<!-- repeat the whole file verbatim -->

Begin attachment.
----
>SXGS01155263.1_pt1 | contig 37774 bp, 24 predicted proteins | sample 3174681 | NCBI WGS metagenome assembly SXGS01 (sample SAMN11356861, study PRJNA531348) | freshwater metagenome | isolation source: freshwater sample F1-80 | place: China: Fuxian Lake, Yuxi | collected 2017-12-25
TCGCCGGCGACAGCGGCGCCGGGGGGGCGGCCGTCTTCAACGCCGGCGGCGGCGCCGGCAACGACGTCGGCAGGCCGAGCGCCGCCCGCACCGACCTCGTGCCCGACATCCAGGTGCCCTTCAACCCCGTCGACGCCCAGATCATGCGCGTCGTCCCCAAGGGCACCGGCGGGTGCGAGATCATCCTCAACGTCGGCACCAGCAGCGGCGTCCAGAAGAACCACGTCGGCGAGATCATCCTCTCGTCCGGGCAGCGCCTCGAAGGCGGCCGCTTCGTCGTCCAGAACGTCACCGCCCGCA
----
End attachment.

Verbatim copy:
>SXGS01155263.1_pt1 | contig 37774 bp, 24 predicted proteins | sample 3174681 | NCBI WGS metagenome assembly SXGS01 (sample SAMN11356861, study PRJNA531348) | freshwater metagenome | isolation source: freshwater sample F1-80 | place: China: Fuxian Lake, Yuxi | collected 2017-12-25
TCGCCGGCGACAGCGGCGCCGGGGGGGCGGCCGTCTTCAACGCCGGCGGCGGCGCCGGCAACGACGTCGGCAGGCCGAGCGCCGCCCGCACCGACCTCGTGCCCGACATCCAGGTGCCCTTCAACCCCGTCGACGCCCAGATCATGCGCGTCGTCCCCAAGGGCACCGGCGGGTGCGAGATCATCCTCAACGTCGGCACCAGCAGCGGCGTCCAGAAGAACCACGTCGGCGAGATCATCCTCTCGTCCGGGCAGCGCCTCGAAGGCGGCCGCTTCGTCGTCCAGAACGTCACCGCCCGCA